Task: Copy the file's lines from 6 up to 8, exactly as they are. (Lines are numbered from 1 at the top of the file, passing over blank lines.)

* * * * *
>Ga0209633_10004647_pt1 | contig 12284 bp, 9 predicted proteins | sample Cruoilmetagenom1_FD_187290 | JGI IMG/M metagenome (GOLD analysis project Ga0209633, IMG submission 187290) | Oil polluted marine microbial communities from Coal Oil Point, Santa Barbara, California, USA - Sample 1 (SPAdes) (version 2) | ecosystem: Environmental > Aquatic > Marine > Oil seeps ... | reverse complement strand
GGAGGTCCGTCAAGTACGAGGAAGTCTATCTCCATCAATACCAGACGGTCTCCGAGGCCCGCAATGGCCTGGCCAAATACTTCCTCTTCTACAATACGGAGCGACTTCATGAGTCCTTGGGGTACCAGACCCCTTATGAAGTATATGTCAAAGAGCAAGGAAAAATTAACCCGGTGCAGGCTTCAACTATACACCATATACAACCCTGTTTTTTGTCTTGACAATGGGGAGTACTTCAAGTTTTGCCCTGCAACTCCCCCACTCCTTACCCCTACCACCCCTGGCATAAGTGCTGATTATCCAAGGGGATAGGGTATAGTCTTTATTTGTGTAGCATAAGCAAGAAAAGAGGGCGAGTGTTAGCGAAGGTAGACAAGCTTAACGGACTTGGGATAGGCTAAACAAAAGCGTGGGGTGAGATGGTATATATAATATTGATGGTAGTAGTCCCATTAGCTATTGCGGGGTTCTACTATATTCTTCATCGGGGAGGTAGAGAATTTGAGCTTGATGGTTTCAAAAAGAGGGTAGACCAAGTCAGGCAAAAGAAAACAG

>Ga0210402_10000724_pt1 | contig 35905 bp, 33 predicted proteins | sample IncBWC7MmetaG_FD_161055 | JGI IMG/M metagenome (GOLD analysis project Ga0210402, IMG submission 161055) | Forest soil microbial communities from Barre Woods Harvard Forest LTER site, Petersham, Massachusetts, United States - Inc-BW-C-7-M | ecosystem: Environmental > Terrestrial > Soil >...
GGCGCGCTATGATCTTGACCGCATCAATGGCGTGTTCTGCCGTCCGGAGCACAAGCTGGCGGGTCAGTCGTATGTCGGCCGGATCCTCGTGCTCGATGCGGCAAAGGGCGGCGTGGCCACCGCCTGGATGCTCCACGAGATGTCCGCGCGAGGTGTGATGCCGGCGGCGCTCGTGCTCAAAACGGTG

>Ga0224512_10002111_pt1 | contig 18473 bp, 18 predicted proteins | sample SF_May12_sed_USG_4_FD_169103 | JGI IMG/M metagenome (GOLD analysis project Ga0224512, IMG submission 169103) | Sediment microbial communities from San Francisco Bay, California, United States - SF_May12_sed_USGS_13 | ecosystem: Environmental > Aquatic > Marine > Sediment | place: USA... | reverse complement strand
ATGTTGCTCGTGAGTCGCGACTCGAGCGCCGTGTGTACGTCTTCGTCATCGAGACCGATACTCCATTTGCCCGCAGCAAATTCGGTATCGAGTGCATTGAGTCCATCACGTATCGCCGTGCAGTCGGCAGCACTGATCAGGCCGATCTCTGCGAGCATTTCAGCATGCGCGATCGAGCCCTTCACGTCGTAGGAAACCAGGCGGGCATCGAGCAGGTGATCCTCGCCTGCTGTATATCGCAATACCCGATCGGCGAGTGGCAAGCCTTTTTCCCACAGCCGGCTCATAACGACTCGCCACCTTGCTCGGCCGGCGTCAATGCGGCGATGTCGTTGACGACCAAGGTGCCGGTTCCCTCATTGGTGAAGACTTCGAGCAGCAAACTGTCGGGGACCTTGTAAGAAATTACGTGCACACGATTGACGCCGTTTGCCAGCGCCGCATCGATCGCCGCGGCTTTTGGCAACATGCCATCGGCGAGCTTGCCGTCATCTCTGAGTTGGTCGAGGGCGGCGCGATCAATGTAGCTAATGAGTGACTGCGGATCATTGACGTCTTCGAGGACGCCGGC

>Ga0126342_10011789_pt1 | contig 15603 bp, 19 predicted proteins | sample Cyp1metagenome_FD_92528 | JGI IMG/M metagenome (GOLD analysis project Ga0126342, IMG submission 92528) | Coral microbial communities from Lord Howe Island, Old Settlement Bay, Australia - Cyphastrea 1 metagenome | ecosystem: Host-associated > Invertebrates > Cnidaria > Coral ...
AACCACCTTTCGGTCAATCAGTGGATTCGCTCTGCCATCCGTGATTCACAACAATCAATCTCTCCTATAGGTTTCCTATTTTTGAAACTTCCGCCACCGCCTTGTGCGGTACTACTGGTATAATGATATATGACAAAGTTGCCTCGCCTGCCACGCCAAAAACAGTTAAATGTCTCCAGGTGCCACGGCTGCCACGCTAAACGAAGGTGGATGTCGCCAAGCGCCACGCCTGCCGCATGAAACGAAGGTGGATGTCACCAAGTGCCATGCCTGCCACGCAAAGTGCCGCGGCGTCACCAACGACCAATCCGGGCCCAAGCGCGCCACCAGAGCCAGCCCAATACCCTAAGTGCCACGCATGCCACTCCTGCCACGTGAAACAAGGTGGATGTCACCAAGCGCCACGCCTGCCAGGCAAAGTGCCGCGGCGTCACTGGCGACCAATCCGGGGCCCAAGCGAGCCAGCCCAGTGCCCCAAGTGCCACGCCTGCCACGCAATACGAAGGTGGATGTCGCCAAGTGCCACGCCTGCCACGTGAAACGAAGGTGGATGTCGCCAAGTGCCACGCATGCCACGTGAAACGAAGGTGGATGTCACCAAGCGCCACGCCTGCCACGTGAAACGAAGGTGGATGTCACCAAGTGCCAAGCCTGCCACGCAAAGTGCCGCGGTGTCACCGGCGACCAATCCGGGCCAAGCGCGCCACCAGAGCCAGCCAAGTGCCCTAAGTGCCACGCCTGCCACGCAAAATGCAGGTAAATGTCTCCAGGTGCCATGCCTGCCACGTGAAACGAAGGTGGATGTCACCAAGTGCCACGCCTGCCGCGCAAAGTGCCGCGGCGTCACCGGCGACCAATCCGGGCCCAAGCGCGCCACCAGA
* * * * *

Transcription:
ATGTTGCTCGTGAGTCGCGACTCGAGCGCCGTGTGTACGTCTTCGTCATCGAGACCGATACTCCATTTGCCCGCAGCAAATTCGGTATCGAGTGCATTGAGTCCATCACGTATCGCCGTGCAGTCGGCAGCACTGATCAGGCCGATCTCTGCGAGCATTTCAGCATGCGCGATCGAGCCCTTCACGTCGTAGGAAACCAGGCGGGCATCGAGCAGGTGATCCTCGCCTGCTGTATATCGCAATACCCGATCGGCGAGTGGCAAGCCTTTTTCCCACAGCCGGCTCATAACGACTCGCCACCTTGCTCGGCCGGCGTCAATGCGGCGATGTCGTTGACGACCAAGGTGCCGGTTCCCTCATTGGTGAAGACTTCGAGCAGCAAACTGTCGGGGACCTTGTAAGAAATTACGTGCACACGATTGACGCCGTTTGCCAGCGCCGCATCGATCGCCGCGGCTTTTGGCAACATGCCATCGGCGAGCTTGCCGTCATCTCTGAGTTGGTCGAGGGCGGCGCGATCAATGTAGCTAATGAGTGACTGCGGATCATTGACGTCTTCGAGGACGCCGGC

>Ga0126342_10011789_pt1 | contig 15603 bp, 19 predicted proteins | sample Cyp1metagenome_FD_92528 | JGI IMG/M metagenome (GOLD analysis project Ga0126342, IMG submission 92528) | Coral microbial communities from Lord Howe Island, Old Settlement Bay, Australia - Cyphastrea 1 metagenome | ecosystem: Host-associated > Invertebrates > Cnidaria > Coral ...
AACCACCTTTCGGTCAATCAGTGGATTCGCTCTGCCATCCGTGATTCACAACAATCAATCTCTCCTATAGGTTTCCTATTTTTGAAACTTCCGCCACCGCCTTGTGCGGTACTACTGGTATAATGATATATGACAAAGTTGCCTCGCCTGCCACGCCAAAAACAGTTAAATGTCTCCAGGTGCCACGGCTGCCACGCTAAACGAAGGTGGATGTCGCCAAGCGCCACGCCTGCCGCATGAAACGAAGGTGGATGTCACCAAGTGCCATGCCTGCCACGCAAAGTGCCGCGGCGTCACCAACGACCAATCCGGGCCCAAGCGCGCCACCAGAGCCAGCCCAATACCCTAAGTGCCACGCATGCCACTCCTGCCACGTGAAACAAGGTGGATGTCACCAAGCGCCACGCCTGCCAGGCAAAGTGCCGCGGCGTCACTGGCGACCAATCCGGGGCCCAAGCGAGCCAGCCCAGTGCCCCAAGTGCCACGCCTGCCACGCAATACGAAGGTGGATGTCGCCAAGTGCCACGCCTGCCACGTGAAACGAAGGTGGATGTCGCCAAGTGCCACGCATGCCACGTGAAACGAAGGTGGATGTCACCAAGCGCCACGCCTGCCACGTGAAACGAAGGTGGATGTCACCAAGTGCCAAGCCTGCCACGCAAAGTGCCGCGGTGTCACCGGCGACCAATCCGGGCCAAGCGCGCCACCAGAGCCAGCCAAGTGCCCTAAGTGCCACGCCTGCCACGCAAAATGCAGGTAAATGTCTCCAGGTGCCATGCCTGCCACGTGAAACGAAGGTGGATGTCACCAAGTGCCACGCCTGCCGCGCAAAGTGCCGCGGCGTCACCGGCGACCAATCCGGGCCCAAGCGCGCCACCAGA